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Nate Maslak on the Empowered Patient Podcast: the provider data problem, price transparency in healthcare, and more

By
Ribbon Team
December 28, 2022

Nate Maslak on the Empowered Patient Podcast: the provider data problem, price transparency in healthcare, and more

It’s a hot topic these days: price transparency in healthcare. Ribbon Health CEO and co-founder Nate Maslak recently sat down with Empowered Patient Podcast show host Karen Jagoda to discuss the importance of price transparency in healthcare and how Ribbon is working to deliver industry solutions. The two dive into issues like inaccurate or missing data and duplicate provider records, and discuss how machine learning and predictive analytics can close the gap to increase transparency of healthcare costs and improve quality of care. 

Price transparency in and of itself is not a solution. It's a part of the solution, and must be shared in context of all the other important data points someone needs to make a decision about a provider. The data needs to be turned into actionable information that is easy for patients to understand, instilling the confidence they need to make the right decision. Nate shares more about Ribbon’s intention of empathy for patients – especially those who are most vulnerable, why the goal is to fit into the current system rather than rebuilding it from scratch, and how he really feels about fax machines. 

Listen to the Empowered Patient Podcast episode, or read the full conversation below.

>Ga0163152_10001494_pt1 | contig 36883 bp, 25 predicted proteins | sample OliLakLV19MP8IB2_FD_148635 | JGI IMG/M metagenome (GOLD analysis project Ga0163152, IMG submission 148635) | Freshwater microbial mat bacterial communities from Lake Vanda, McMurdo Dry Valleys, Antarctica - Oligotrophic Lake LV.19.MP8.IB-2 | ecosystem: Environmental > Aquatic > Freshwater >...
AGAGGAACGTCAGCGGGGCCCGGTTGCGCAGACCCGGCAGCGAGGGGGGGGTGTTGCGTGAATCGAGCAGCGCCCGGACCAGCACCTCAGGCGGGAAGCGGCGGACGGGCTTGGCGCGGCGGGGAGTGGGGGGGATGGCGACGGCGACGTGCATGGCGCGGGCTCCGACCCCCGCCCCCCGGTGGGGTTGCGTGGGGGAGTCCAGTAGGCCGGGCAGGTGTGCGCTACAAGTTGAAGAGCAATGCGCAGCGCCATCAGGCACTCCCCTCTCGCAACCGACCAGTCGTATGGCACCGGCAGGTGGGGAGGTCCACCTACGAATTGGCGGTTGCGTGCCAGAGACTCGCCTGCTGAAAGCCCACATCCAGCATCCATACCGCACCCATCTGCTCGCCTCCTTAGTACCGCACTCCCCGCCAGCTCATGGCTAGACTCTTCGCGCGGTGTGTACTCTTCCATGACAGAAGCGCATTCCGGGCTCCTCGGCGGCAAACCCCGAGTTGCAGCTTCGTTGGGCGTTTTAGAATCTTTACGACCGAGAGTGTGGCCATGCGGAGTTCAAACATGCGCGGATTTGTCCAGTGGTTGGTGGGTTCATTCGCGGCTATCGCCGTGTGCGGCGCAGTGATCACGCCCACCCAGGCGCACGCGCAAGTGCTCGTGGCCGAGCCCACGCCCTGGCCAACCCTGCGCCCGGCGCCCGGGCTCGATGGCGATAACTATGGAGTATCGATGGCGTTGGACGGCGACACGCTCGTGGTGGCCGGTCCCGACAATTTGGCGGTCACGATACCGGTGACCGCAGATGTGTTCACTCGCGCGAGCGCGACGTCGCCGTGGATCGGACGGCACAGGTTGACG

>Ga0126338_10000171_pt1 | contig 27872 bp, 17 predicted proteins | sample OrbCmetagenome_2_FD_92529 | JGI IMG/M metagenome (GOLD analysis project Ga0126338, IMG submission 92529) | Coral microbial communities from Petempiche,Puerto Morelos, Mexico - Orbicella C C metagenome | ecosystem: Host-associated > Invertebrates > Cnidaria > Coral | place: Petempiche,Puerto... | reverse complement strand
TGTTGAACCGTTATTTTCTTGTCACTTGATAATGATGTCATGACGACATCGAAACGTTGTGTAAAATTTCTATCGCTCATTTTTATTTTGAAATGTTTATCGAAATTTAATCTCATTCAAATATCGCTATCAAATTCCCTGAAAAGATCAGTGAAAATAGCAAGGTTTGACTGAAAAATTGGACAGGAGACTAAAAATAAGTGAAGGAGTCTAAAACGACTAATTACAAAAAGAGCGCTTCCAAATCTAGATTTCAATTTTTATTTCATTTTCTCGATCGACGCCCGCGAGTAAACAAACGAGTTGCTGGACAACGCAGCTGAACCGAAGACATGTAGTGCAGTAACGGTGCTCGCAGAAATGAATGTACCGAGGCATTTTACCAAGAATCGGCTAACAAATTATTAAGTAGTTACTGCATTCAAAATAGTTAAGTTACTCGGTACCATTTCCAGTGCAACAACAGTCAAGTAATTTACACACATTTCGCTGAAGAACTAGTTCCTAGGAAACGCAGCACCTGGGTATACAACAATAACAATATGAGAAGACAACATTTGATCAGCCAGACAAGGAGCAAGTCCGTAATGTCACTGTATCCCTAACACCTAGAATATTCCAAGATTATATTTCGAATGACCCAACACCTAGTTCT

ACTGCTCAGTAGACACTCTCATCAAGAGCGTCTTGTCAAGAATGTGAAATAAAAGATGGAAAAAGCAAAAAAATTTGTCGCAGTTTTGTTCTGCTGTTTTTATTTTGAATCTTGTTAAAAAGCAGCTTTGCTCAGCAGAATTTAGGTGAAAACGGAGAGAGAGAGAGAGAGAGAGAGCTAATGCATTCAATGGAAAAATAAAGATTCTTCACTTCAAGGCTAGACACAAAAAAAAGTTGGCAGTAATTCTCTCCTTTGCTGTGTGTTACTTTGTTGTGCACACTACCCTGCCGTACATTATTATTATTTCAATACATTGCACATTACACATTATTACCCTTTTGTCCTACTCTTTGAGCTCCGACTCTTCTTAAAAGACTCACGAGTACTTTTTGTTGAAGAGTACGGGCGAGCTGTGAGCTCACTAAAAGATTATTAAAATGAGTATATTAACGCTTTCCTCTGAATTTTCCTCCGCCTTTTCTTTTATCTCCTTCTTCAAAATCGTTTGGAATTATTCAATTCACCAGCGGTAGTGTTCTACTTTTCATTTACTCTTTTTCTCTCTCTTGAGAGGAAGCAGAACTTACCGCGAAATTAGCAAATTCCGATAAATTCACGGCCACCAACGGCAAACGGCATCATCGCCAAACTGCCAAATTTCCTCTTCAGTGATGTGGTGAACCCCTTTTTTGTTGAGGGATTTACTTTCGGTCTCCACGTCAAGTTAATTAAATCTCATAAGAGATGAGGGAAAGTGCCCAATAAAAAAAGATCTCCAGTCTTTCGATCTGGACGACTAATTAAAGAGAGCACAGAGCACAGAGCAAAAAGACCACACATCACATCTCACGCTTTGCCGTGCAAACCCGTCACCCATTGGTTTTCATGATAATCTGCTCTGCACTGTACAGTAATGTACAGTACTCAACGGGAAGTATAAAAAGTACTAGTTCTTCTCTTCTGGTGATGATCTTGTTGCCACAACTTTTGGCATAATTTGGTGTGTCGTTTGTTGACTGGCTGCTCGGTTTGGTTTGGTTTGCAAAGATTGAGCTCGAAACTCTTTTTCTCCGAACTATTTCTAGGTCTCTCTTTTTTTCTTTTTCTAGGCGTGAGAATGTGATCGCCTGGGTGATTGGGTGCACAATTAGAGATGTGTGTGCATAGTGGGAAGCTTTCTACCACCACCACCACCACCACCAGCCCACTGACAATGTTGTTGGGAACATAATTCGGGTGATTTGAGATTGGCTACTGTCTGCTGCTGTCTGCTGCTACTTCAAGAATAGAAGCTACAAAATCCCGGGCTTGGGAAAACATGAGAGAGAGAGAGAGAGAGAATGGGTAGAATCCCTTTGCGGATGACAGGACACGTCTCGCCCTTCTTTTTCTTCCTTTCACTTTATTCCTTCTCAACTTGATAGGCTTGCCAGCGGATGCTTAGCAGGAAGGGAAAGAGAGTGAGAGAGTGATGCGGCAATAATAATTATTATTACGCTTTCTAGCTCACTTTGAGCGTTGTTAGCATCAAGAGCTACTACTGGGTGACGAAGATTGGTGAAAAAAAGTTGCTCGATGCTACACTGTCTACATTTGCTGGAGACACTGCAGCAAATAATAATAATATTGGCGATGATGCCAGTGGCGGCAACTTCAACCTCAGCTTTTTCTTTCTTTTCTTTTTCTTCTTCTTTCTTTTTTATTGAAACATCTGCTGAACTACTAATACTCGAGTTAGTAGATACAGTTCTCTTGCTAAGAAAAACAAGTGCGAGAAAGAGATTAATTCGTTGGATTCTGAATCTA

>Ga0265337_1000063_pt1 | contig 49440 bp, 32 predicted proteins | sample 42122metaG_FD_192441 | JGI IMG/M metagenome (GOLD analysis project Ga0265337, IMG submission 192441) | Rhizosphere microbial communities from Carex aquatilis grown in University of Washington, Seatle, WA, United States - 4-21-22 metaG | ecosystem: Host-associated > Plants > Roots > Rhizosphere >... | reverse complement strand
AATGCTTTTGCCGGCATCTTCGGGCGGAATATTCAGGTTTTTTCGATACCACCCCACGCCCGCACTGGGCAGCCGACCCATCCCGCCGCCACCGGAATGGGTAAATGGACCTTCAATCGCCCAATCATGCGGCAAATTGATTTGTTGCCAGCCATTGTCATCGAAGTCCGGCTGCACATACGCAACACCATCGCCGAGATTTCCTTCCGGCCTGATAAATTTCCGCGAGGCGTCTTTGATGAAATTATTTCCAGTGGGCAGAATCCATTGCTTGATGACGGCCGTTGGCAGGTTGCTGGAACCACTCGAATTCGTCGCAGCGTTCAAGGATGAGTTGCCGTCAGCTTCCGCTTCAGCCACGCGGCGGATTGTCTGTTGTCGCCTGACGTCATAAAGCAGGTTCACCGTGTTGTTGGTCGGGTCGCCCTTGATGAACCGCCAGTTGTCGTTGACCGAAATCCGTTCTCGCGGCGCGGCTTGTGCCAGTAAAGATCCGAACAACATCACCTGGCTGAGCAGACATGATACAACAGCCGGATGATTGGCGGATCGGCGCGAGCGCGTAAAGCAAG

Karen Jagoda: Welcome to the EmpoweredPatientPodcast.com show. I'm Karen Jagoda, and my guest today is Nate Maslak the CEO and Co-Founder of Ribbon Health, RibbonHealth.com. The topic today is price transparency, a topic we've spent a bit of time talking about. So Nate, I appreciate you taking a few minutes to be with us to continue that conversation.

Nate Maslak: Thank you for having me.

Karen Jagoda: Let's start with addressing some of the key needs in the healthcare industry that Ribbon Health is addressing.

Nate Maslak: Our reason for existing as a company is to help power every care decision to be affordable, accessible, and high-quality. And specifically, for us, what that means is making sure that whenever anybody needs to make a care decision, focusing on those high-stakes, high-importance moments like a referral or a patient seeking care, that they have the information that they need to make the right care decision for them. Or if they're making it on behalf of somebody else, then they can help empower that person to make the right decision.